Latest posts by Palaisglide

Talkback: The best crops for flavour

Posted: 19/09/2014 at 09:44

Hilary this year I found the tomato's my Dad always grew Ailsa Craig they are not as abundant as Money maker but the taste is as I remembered wonderful still eating the last now. Gardeners delight is a must as the Grandchildren love eating them off the bush. Shirley have more taste than money maker though still not as mouth watering as the Ailsa Craig. Why graft tomato's when a packet of seed gives far more than you need, never tried them and doubt I ever will.


Music in the Garden

Posted: 19/09/2014 at 09:34

Orchid Lady you should hear the eclectic styles and types of music I play when practicing on the piano, anything goes may be the title of a song but it also describes my selection. I love classics though not all and find many of the 60-70-80 musical styles now becoming classics. Stockton had large immigrant sections from Ireland Scotland and Wales so the parties I played at often included the music of the people which I still play and love. Music has helped my recovery which is now quite rapid, mind it would help if the North Sea weather we are getting would abate whilst the rest of the country has a heat wave. Still sitting in the conservatory with Gold on the radio gazing at the garden and noting all the jobs needing to be done does more good than a thousand pills.


Music in the Garden

Posted: 18/09/2014 at 13:08

Lily David, no not taking it seriously pointing out an alternative way and probably the difference in musical tastes from my time forward. Had one Daughter went mad for the Beatles another thought that old hat and went for the Bay City Rollers, still have the long players. (never play them). Sometime catch the retro music on BBC4, in their early days I would have torn my hair out at the antics and music now think it dated and not very daring after all. Tastes change we all have photo's we thought great at the time and now cringe seeing them, some music is like that then we have last night of the Proms and we Brits let our hair down, where are the modernist's then I ask??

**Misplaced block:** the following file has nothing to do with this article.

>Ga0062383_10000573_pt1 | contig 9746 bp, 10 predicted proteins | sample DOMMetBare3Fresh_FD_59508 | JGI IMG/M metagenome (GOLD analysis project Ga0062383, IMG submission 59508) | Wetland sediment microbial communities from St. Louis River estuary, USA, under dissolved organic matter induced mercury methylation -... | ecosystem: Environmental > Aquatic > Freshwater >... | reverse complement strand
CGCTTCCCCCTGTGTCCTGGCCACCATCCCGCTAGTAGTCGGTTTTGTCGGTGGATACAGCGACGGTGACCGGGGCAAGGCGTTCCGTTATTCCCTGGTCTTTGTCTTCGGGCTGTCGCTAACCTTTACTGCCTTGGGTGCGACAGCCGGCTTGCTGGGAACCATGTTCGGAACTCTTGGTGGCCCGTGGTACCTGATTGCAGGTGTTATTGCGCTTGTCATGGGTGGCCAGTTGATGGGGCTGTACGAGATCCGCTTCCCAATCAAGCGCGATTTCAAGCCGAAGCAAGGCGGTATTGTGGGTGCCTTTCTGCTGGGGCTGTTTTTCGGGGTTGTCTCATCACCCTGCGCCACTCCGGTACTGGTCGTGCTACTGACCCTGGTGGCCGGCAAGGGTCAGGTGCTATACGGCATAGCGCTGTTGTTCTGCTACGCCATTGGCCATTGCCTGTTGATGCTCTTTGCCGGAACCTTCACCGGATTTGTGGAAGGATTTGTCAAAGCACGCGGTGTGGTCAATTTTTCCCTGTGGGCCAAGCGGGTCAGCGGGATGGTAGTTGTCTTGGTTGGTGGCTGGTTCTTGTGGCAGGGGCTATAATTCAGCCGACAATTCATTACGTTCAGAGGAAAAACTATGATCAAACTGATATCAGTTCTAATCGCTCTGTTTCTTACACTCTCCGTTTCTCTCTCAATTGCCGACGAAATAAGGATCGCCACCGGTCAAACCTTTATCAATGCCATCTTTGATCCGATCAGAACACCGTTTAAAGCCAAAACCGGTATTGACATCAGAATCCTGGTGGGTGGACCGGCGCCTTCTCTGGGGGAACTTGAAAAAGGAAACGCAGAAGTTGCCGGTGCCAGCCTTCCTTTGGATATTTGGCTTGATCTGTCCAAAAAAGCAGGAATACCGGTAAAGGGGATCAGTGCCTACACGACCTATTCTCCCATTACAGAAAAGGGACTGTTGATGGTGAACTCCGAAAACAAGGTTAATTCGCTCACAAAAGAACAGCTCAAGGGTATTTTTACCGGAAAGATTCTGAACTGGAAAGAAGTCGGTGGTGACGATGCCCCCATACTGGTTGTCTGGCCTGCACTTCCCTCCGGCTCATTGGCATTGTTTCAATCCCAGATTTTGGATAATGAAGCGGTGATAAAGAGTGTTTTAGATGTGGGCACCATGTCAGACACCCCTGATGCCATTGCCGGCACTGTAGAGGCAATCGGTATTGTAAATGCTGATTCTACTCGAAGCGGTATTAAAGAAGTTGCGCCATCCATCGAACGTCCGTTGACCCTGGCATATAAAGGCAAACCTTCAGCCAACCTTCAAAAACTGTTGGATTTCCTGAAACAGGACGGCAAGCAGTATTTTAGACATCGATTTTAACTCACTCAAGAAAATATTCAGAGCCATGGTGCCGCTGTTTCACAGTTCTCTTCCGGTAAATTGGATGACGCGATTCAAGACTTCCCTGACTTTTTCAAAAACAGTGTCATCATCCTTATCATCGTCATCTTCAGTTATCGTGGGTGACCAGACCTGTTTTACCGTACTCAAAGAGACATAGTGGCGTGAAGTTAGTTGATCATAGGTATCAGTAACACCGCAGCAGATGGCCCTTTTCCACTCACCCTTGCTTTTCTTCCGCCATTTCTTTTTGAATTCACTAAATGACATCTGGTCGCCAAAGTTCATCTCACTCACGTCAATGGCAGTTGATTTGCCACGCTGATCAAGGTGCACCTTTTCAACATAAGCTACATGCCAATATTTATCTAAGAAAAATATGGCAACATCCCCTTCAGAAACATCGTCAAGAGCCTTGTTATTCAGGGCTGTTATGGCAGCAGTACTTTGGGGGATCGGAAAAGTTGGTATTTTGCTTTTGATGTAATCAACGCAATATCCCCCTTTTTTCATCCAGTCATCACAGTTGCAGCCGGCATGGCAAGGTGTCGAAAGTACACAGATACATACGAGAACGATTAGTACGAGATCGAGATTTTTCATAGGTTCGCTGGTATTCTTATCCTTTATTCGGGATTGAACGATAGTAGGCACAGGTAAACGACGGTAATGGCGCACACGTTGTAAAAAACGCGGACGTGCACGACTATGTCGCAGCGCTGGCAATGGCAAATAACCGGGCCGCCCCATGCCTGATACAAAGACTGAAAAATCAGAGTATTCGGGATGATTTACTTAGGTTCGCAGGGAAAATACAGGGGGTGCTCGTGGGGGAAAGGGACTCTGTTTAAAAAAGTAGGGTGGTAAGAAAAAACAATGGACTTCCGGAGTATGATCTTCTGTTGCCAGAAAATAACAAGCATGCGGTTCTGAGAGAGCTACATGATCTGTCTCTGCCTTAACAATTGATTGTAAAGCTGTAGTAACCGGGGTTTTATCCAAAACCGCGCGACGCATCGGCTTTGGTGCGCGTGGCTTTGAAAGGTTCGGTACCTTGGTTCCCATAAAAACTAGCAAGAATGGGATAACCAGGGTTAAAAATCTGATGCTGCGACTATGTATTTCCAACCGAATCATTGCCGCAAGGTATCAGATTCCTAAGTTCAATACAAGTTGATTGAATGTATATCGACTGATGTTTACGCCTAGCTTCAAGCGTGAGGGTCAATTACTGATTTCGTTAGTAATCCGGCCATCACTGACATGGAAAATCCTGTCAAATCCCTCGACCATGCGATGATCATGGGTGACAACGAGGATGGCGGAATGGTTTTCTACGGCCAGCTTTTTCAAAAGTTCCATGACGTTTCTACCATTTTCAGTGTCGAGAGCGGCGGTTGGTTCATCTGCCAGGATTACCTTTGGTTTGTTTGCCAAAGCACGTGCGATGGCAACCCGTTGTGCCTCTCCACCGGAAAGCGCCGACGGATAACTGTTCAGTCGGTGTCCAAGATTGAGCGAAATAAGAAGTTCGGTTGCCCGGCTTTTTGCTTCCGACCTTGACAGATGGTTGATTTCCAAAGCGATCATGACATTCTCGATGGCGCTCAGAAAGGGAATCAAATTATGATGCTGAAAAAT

Tongue in cheek Frank.

Insect pest of Viburnum Tinus

Posted: 18/09/2014 at 10:52

White fly also infest the underside of Viburnum tinus they leave black scales and aphids love them. Wash down and remove badly infested leaves. They do not need pruning though removing old damaged or dead wood helps. If you spray use the spray pointing up to get the underside of the leaf, I know daft but some do use sprays wrongly.


Music in the Garden

Posted: 18/09/2014 at 09:58

Taste David and Lily comes in many forms from what we eat through what we listen to and even what we wear plus our manners. Never wore Jeans in my life, think this need to wear cut off below the knee trousers mad also. Picking my Daughters up from Night Clubs wondered why young women went out half dressed no coat no handbag in the middle of winter, but it is what they did. Taught at school good taste meant standing if a lady came in the room, giving up your seat on transport, opening doors for them now often gets a retort using the sort of language I had no idea ladies knew and which I never even used in the army as a Drill Sergeant.